In many countries across the world, the word “heartworm” is enough to make vets and pet owners shudder. This potentially fatal parasite has infected pets all over the world. While mosquitoes don’t carry infections in the UK, that doesn’t mean our pets are off the hook from heartworm. With the numbers of people and their pets travelling internationally picking up since Covid AND significantly increased numbers of pet adoption outside the UK, our pets are all but safe from heartworm infection. So if you’re travelling abroad with your pet or have adopted them from a warm climate, keep an eye out for Heartworm.
What is heartworm?
Heartworm is the general term used to describe infection with the parasitic worm Dirofilaria immitis. This worm makes its home within the heart, as well as the blood vessels in the heart and lungs.
*While heartworm can have a similar end location and clinical signs as lungworm (Angiostrongylus in dogs, Aelurostrongylus in cats), these are different parasites and have differing life cycles. For more on lungworm, check out our lungworm blog!
How do pets get infected with heartworm?
Unlike many of our other common worms, heartworm is NOT TRANSMITTED DIRECTLY from pet to pet via faeces. Heartworm is spread via mosquito bite. A mosquito bites an infected animal and consumes the blood containing intermediate heartworm larvae. The mosquito then moves to take its next blood meal from another pet and transmits the larvae into this animal’s bloodstream. The larvae mature and travel to the heart/lungs where adult heartworms make themselves at home and begin causing problems.
What are signs my pet might be infected with heartworm?
Signs of heartworm infection can range from mild to severe. It may be as simple as lethargy or decreased appetite. More severe signs can include vomiting, diarrhea, coughing, exercise intolerance, and even collapse. These clinical signs are a result of damage to the heart and vessels from adult heartworms. In cases of advanced untreated infection, pets can die from this dangerous parasite.
Can my vet test my pet for heartworm?
Absolutely! There are a few ways your vet can test for heartworm, all primarily via blood. The simplest version is a test looking for heartworm antigen in the blood. This means the lab is looking for evidence of what heartworm produces that the immune system responds to. If this comes up positive, then another fresh blood sample is submitted looking for microfilariae in the blood. Microfilariae are the immature larval form of heartworm that float freely in the bloodstream.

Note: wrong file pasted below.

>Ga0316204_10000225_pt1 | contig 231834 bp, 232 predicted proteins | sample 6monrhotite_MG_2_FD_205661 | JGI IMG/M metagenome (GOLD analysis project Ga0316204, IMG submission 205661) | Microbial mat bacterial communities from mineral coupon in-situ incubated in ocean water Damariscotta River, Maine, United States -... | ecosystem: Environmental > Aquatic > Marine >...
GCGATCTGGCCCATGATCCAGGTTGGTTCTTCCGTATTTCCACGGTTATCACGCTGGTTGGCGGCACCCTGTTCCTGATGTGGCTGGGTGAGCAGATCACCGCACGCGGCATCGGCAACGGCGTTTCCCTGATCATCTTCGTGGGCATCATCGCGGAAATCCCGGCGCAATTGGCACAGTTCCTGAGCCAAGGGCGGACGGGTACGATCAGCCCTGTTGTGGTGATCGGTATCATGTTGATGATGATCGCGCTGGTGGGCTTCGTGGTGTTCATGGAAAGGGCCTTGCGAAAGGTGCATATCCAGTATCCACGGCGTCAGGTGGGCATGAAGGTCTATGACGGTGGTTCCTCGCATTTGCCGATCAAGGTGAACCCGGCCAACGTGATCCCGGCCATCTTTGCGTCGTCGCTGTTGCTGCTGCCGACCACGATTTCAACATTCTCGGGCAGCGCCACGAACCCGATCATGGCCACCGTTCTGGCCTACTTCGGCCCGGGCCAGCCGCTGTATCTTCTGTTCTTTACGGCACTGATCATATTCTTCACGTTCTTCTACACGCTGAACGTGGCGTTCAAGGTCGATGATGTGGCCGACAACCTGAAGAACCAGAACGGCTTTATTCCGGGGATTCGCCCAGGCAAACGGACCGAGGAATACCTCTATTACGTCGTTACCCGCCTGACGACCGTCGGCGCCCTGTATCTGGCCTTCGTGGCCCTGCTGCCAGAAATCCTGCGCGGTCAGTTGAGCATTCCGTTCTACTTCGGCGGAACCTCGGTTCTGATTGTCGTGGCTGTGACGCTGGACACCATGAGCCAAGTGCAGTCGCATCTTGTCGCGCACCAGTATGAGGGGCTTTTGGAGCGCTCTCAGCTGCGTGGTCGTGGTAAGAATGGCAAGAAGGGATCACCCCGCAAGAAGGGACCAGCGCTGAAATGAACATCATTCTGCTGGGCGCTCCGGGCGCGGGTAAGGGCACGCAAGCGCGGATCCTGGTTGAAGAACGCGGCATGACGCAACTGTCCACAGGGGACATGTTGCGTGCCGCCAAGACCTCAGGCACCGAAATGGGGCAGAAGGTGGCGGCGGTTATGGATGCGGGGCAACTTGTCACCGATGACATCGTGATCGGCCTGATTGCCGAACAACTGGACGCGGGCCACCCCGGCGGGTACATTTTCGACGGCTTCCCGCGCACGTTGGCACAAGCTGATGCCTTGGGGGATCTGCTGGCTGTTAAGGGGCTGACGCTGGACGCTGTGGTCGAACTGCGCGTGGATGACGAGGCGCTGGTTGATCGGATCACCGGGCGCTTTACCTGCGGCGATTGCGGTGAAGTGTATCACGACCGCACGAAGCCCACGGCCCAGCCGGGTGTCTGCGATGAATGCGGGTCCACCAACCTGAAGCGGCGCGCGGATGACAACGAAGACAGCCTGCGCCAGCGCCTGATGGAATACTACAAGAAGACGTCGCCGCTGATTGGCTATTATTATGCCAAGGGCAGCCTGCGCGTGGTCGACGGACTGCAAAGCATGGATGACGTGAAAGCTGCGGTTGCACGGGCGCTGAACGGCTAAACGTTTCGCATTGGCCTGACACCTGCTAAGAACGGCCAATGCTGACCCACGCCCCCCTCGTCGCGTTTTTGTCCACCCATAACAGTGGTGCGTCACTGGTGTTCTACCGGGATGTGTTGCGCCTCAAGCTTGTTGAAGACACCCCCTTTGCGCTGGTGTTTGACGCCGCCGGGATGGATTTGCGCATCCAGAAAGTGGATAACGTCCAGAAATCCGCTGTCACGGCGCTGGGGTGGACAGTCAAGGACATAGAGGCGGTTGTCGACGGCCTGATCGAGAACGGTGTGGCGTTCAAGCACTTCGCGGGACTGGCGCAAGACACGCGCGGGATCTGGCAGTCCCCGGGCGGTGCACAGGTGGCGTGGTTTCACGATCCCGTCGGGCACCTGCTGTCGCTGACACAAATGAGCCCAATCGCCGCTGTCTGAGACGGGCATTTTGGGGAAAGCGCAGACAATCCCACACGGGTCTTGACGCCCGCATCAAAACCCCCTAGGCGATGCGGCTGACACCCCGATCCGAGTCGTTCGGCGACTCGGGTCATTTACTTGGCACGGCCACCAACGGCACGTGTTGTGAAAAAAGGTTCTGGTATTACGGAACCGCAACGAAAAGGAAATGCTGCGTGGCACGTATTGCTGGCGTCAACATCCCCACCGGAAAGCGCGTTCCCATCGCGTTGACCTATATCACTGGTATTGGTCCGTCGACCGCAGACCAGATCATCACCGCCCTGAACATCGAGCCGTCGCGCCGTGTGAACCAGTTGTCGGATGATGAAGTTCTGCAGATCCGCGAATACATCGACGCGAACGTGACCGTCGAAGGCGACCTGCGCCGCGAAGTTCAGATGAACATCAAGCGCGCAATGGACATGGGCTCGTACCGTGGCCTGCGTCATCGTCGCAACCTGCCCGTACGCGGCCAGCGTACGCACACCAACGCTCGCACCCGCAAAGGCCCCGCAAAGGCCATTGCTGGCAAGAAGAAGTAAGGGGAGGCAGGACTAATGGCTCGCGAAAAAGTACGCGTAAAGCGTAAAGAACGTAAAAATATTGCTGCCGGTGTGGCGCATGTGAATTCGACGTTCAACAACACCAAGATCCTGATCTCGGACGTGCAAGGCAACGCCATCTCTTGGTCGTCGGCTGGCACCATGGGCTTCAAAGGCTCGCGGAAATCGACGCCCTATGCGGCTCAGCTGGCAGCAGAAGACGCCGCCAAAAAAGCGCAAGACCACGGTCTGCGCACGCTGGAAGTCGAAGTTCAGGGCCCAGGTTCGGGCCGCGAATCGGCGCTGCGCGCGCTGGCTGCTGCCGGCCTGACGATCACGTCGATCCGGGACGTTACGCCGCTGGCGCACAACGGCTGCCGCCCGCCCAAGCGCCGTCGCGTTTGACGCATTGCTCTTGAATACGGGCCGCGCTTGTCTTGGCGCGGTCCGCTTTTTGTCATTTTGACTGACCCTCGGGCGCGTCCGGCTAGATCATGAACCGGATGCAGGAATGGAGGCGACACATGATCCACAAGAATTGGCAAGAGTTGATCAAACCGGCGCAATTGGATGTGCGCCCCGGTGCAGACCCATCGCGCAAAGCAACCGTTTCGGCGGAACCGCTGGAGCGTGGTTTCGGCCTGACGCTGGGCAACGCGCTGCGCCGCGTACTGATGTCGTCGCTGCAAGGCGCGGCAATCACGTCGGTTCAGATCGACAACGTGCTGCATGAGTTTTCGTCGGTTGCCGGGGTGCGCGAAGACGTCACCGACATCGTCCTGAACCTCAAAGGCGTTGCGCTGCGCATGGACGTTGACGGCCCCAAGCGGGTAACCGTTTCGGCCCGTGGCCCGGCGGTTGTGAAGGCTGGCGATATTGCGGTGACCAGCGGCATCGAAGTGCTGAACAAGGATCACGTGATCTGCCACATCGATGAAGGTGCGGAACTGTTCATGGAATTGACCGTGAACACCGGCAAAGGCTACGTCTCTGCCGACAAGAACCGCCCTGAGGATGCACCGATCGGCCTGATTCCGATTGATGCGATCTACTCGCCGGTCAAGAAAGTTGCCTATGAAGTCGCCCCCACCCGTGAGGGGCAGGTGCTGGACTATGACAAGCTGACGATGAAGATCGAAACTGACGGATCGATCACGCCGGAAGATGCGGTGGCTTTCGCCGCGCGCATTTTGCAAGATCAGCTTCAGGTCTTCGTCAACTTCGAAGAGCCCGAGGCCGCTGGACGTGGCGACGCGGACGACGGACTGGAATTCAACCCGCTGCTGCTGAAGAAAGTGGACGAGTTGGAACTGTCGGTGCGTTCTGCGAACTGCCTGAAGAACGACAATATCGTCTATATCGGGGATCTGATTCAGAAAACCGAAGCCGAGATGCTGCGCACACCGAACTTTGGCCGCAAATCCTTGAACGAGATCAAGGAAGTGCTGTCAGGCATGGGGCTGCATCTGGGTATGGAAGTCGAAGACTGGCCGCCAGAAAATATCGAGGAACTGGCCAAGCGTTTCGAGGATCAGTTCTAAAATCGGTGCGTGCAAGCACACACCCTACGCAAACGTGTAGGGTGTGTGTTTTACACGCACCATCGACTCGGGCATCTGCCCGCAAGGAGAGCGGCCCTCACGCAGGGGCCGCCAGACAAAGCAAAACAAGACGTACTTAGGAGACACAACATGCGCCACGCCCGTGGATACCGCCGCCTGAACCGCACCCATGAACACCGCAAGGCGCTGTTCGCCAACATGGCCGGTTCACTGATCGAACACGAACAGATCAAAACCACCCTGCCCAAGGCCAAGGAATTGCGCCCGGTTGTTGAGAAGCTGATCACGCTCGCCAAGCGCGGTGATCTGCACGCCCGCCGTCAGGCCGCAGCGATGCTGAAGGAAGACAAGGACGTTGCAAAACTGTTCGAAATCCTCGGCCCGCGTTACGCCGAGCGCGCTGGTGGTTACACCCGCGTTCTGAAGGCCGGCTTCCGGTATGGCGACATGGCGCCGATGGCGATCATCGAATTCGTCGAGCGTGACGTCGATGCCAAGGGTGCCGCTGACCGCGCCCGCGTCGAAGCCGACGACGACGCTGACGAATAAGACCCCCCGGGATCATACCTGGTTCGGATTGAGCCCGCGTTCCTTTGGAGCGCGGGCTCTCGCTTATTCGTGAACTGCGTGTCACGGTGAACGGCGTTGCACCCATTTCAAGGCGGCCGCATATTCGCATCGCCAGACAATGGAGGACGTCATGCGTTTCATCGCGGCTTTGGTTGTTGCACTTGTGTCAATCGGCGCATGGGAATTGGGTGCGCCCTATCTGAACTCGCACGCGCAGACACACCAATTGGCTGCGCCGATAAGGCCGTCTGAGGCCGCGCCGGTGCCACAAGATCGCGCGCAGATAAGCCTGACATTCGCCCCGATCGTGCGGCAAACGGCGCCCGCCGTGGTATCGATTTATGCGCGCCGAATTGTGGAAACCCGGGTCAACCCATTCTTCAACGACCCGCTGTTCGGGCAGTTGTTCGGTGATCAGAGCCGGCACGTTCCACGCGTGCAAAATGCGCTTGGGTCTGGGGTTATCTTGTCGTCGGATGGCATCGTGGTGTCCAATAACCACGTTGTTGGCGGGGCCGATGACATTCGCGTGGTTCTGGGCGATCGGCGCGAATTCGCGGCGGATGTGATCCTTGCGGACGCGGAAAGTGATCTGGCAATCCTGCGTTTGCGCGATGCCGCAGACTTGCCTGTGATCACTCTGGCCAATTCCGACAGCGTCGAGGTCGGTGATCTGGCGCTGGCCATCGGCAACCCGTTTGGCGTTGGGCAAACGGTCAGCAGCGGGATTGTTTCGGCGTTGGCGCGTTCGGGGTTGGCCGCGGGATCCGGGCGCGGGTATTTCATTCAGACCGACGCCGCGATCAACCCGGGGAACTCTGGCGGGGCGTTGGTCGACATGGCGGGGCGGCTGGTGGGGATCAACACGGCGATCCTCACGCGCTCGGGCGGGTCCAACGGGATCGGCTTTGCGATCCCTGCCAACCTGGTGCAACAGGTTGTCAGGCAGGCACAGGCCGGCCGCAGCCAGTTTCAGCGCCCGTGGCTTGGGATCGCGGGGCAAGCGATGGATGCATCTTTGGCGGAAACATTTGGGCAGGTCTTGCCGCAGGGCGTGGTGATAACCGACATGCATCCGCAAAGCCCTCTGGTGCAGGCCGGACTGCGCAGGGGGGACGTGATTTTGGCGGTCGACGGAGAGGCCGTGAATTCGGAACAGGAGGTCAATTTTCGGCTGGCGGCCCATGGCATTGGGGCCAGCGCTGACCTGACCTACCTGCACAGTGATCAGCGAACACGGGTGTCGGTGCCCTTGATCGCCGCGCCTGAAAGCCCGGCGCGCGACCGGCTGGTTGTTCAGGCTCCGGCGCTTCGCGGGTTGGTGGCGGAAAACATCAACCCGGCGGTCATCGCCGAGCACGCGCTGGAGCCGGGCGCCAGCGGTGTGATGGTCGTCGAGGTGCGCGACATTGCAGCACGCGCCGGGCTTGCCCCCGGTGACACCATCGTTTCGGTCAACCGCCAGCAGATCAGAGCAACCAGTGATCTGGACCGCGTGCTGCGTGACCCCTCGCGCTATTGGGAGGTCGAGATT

Oftentimes, x-rays of the chest are also performed looking for enlargement of the heart and pulmonary blood vessels to help determine how advanced the infection may be.
Can heartworm be treated?
Heartworm can be treated, but it is a majorly time consuming and costly process. The treatment regimen also comes with risks. Pets that are positive for heartworm are treated with injections of a strong adult worm immiticide deep in the muscles of the back. They must also be placed on steroids to decrease the inflammation that the body will create in response to the major killing off of the worms. In addition, pets are placed on an antibiotic to kill the bacteria Wolbachia, which is released by heartworms into the blood when they die. Lastly, pets are also placed on monthly heartworm preventatives as a part of the treatment protocol. Pets are required to be restricted to a cage or small confined space during treatment, as exerting activity like playing or running may exacerbate release of dead worms that travel into the lungs and block small blood vessels.
Help! What can I do as a pet owner?
We can’t emphasize enough how important year round consistent parasite prevention is. Prevention is always better than treatment, especially in the case of heartworm. Particularly, if you have adopted a pet from another European country OR if you are traveling internationally with your pets from the UK, it is important to ensure these animals are tested for heartworm and on the appropriate prevention. A negative test is recommended prior to beginning regular prevention.
Fortunately, most of the prescription preventatives/treatments that cover LUNGWORM will also cover HEARTWORM, so if you are using a monthly treatment that gets lungworm it’s likely your pet is also protected against heartworm. That being said, it is important to check the product label to see if the drug is licensed to prevent maturation of Dirofilaria immitis. These preventatives must be given every 4 weeks consistently year round to be effective. Missing one dose in areas endemic for heartworm can result in infection.
VetBox Top Tip:
Once again our favorite theme rings true, consistent responsible parasite prevention is essential for healthy pets!
Dr. Kirsten Ronngren, DVM MRCVS